Race Car


RA^k1RA^k2 can't always be written as A^k2RRA^k1, for example:
RARAA ends up at 2 while AARRA ends up at 4.
Also, when we drive pass the target, let's say we are
x
units passed the target, if we add 1 more A, we'll bey
units further from the target (y
= 2^k andy
>x
). So now we have 2 options, either go backx
or add 1 more A then go backx+y
Letf(target)
is the function to solve our original problem, we can easy tell thatf
is not monotone, so how can we be so sure that go backx
is better than add 1 more A, then go backx+y
?

"A key claim is that k_i is bounded by a+1, where a is the smallest integer such that 2^a ≥ target  basically, if you drive past the target, you don't need to keep driving. This is because it adds another power of two (as 2^k_i −1=∑{j<k_i} 2^j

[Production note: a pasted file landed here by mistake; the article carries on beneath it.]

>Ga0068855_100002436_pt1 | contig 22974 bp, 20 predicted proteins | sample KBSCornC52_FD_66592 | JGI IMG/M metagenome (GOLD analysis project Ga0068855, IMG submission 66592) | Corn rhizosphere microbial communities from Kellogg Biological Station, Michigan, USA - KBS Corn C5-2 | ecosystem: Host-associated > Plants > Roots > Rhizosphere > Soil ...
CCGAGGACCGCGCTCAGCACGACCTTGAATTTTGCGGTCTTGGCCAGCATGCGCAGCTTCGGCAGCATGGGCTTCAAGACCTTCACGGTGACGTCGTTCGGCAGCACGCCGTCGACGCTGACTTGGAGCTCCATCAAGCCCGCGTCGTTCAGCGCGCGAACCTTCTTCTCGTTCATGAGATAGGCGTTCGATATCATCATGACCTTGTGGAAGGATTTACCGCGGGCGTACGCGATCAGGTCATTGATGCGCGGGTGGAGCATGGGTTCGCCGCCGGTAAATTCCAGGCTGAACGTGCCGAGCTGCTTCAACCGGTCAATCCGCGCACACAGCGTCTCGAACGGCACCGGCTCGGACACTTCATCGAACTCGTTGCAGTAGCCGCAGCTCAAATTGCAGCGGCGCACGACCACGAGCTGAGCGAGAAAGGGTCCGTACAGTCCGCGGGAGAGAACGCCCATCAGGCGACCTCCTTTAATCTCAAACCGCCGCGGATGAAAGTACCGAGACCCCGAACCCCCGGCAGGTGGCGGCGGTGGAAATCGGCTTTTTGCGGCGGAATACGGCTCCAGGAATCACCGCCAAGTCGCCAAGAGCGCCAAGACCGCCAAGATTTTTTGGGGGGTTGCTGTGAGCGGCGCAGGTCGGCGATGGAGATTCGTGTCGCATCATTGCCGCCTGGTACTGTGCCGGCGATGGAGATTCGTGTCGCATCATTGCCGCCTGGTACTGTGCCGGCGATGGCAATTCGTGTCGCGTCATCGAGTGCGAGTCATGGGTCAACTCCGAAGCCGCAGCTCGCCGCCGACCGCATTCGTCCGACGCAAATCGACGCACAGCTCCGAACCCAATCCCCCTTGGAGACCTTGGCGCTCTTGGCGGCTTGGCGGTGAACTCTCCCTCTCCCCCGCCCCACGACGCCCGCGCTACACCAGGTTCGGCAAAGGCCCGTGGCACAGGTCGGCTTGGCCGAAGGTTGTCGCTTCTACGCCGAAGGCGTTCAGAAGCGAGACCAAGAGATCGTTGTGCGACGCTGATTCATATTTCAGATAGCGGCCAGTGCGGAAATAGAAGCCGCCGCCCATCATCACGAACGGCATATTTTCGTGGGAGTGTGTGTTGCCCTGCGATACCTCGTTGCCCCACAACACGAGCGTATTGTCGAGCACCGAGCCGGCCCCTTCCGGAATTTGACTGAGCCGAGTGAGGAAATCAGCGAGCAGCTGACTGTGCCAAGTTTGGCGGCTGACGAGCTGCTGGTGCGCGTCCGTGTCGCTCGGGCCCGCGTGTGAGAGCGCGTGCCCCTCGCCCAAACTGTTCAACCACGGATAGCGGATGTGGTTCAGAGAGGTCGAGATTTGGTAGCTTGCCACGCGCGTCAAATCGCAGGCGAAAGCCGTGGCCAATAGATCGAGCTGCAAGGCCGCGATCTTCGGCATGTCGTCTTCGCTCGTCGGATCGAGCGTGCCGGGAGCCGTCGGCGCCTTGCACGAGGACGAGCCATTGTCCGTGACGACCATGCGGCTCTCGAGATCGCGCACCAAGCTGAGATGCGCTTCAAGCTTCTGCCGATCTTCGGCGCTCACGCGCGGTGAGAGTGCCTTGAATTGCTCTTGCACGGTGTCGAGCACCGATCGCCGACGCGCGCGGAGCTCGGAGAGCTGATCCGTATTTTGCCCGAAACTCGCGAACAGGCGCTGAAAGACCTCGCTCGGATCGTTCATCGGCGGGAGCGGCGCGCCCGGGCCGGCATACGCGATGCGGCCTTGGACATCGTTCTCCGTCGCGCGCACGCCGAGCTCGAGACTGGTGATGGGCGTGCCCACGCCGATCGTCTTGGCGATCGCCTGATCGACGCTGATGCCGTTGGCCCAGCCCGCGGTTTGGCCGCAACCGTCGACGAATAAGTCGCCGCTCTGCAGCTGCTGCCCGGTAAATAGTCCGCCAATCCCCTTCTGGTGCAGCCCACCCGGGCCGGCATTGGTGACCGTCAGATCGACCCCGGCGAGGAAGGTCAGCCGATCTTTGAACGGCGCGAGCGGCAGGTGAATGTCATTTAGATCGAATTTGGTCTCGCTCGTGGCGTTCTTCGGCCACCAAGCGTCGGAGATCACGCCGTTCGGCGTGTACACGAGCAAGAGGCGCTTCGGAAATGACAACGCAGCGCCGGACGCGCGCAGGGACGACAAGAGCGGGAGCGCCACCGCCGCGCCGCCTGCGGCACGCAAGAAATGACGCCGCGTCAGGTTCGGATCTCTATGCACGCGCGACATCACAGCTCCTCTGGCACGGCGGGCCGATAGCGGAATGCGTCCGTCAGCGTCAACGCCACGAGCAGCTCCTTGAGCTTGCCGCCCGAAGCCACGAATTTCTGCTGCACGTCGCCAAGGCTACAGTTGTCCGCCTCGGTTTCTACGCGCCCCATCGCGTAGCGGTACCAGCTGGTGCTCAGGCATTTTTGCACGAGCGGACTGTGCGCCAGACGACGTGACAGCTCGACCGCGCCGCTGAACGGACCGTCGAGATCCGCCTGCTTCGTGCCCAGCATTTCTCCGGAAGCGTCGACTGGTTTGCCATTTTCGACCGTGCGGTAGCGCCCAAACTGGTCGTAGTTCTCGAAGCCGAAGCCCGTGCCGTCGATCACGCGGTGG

) to the position that must get erased by one or more negative terms later (in whole or in part), as it is not part of the target."Did anyone else understand this part?

Hey @brendon4565 to me, that basically means if you drive past your target, you always choose to turn around. You never choose to keep accelerating away from the target. I’d you did choose to keep accelerating away from the target, you’d do so by a power of 2 each time, those additional power of 2s away are a waste of effort and if we eventually choose to stop accelerating away from the target, then we have the reverse pattern to perform all the way back till we correct our original incorrect choice to accelerate away from the target which we passed.